IKEA’s Billy bookcase—so popular that one is reportedly sold every 10 seconds—recently got even cheaper, at least for Russians. IKEA is holding a fire sale as the company closes its stores and exits the Russian market. The Swedish furnituremaker’s exit from Russia is just the latest in a string of actions by over 1,000 companies—including Disney, Goldman Sachs, IBM, McDonalds and Starbucks—that are curtailing operations in the country in response to the Russia/Ukraine conflict. As of June 2022, global companies fleeing Russia have reportedly racked up more the $59 billion in losses associated with their departure. Of course, this pales in comparison to the more than 10,000 civilian casualties and $600 billion in economic losses that Ukraine has suffered since the conflict began. But even though the corporate exodus from Russia for many companies is voluntary (and has even been used by some as a positive public-relations spin), Russia has threated to confiscate Russian-based assets of companies from countries that Russia considers hostile to its interests, and U.S. and EU sanctions may practically serve to prohibit some companies from operating in Russia, all of which highlights that additional risks lie ahead.
The past several decades have muddied what once was a clear relationship between policyholders and their insurers. For pre-1987 occurrence-based policies in particular, policyholders face an increasingly familiar scenario: one day, they learn they are no longer dealing with the insurer that sold them insurance. A stranger has crept into the relationship.
On July 13, 2022, the California Second District Court of Appeal issued a published decision reversing a trial court’s dismissal of a policyholder’s COVID-19 coverage claim. In Marina Pacific Hotel & Suites, LLC v. Fireman’s Fund Insurance Company, the Court took two remarkable steps in the context of nationwide COVID-19 litigation. First, the Court recognized that courts must accept as true properly alleged facts when deciding a pleading challenge. Second, the Court did not merely recite the long-established rules of construction for insurance policies that apply in California and most states; rather, it followed those rules by engaging with the actual policy language.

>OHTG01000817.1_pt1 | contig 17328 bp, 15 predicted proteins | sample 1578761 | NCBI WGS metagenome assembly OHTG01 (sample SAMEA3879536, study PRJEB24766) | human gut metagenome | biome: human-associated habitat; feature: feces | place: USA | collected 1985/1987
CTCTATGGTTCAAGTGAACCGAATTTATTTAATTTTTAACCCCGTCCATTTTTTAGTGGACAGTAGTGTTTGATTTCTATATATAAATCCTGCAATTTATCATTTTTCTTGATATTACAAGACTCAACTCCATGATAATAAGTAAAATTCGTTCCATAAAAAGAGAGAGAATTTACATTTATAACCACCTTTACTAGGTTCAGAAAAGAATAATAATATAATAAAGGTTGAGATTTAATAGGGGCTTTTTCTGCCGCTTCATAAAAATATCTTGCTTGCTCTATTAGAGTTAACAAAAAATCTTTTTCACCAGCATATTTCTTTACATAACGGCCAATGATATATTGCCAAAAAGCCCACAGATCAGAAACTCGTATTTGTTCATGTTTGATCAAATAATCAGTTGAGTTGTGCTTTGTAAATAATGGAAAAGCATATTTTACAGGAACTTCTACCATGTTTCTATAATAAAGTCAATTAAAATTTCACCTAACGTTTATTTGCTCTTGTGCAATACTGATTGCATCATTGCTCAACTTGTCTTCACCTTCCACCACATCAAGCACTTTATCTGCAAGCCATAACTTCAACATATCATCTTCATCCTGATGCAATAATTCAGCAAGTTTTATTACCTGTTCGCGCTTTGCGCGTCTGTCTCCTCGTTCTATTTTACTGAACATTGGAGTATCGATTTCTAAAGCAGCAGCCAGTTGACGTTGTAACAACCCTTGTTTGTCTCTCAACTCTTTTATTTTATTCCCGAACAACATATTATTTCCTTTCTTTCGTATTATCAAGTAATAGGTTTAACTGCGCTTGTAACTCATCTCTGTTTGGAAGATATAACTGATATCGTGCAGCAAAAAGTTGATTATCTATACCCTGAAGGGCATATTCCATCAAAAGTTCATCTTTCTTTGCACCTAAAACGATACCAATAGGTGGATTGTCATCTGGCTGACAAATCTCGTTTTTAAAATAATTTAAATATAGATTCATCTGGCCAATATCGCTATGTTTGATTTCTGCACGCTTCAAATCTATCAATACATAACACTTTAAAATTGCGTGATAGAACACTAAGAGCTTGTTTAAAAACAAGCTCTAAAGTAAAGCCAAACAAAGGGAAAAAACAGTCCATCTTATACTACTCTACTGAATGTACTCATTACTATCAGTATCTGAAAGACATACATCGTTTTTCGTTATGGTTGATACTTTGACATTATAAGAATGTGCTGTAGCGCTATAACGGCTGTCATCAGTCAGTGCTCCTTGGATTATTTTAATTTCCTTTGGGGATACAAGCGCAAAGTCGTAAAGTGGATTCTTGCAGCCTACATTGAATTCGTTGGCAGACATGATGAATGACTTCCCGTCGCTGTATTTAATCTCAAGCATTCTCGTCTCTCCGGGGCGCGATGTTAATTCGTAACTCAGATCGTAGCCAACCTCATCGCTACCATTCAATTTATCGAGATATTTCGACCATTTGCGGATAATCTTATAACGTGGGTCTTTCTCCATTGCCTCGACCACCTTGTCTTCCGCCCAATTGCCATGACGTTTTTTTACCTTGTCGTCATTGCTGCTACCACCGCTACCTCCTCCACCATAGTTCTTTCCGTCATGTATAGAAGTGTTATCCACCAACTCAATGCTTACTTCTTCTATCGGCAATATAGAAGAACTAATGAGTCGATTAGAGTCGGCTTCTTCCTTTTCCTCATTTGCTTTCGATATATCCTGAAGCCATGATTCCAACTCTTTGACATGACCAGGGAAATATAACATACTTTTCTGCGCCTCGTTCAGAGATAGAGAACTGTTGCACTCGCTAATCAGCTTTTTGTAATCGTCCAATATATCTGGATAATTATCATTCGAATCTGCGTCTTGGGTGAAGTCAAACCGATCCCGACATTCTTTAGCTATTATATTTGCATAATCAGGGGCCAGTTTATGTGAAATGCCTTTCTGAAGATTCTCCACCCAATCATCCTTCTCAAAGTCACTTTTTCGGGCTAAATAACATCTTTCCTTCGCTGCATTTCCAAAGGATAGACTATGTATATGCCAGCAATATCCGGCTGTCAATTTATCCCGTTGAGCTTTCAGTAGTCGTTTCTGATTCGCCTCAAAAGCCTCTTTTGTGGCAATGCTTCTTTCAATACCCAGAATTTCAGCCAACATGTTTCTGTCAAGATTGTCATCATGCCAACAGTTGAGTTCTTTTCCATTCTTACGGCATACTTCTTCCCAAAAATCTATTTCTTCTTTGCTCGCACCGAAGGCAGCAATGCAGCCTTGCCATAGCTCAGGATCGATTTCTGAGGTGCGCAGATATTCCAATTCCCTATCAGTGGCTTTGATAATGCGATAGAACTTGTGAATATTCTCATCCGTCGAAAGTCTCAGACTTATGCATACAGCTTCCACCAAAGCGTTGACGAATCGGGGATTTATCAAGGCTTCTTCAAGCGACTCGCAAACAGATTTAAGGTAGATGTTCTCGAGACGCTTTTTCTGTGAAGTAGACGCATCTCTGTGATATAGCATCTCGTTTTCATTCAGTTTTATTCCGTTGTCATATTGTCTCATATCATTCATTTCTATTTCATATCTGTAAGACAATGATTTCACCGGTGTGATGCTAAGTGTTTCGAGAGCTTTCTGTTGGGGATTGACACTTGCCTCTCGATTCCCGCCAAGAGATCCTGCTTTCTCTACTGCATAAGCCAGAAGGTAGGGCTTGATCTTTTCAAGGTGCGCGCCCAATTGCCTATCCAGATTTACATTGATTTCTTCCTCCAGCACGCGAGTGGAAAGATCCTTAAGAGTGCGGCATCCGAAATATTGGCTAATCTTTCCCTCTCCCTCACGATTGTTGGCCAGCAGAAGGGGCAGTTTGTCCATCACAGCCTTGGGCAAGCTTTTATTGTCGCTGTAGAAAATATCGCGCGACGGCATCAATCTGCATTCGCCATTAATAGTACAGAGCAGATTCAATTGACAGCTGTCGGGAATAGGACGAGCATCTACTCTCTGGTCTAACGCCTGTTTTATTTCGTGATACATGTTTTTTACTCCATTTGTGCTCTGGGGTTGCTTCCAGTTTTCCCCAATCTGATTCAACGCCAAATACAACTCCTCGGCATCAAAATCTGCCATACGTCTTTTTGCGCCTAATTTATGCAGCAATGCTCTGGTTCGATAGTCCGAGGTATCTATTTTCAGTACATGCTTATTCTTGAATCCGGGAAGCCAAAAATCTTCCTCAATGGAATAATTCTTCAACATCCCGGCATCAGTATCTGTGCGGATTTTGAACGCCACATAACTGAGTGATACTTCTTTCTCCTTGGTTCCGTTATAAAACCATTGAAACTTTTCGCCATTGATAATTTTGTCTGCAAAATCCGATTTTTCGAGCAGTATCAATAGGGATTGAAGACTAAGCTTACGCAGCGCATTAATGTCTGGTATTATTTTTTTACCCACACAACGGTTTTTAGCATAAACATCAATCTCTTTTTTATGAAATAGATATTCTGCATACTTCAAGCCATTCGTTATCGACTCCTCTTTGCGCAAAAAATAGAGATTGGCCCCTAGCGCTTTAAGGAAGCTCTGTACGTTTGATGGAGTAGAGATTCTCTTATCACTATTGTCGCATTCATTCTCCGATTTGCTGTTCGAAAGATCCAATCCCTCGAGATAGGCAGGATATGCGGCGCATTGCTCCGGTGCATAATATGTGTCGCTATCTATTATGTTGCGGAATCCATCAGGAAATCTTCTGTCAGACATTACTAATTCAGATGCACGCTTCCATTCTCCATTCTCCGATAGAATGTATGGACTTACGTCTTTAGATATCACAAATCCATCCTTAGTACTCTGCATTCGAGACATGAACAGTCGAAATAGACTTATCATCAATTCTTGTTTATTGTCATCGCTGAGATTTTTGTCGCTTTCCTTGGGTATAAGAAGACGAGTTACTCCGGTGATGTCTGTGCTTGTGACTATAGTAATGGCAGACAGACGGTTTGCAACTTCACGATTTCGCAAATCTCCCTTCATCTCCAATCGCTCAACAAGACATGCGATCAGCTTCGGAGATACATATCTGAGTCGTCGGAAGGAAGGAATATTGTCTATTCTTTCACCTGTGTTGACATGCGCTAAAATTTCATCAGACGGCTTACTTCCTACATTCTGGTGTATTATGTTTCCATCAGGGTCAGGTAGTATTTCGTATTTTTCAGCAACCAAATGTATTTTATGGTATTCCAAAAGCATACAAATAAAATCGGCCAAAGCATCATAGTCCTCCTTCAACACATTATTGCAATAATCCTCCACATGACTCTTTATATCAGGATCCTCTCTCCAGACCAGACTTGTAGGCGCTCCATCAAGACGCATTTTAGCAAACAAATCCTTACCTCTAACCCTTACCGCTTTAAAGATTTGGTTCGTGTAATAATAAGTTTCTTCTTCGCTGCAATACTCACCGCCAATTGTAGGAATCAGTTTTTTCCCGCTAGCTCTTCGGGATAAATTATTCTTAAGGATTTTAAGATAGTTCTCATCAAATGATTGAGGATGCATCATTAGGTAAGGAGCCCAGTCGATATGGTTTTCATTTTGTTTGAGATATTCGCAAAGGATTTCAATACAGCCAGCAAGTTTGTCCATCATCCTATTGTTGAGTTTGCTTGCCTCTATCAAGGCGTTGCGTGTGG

As the number and severity of cyberattacks rise, the importance of insurance coverage to offset resultant loss becomes increasingly important. An opinion issued by the Ohio Court of Appeals is a happy reminder that there may be coverage for cyber-related loss even if you did not buy cyber-specific insurance and that policyholders should review their entire insurance portfolio when confronted by a cyber loss.
The frequency and severity of cyber incidents, particularly ransomware attacks targeting businesses and critical infrastructure organizations, have been on the increase and are unlikely to subside anytime soon. Higher claim counts and loss severity have led to significant and continuing increases in cyber insurance losses. Insurers have made up for this increased risk profile by passing the costs onto consumers in two ways—by both increasing premiums and attempting to narrow coverage.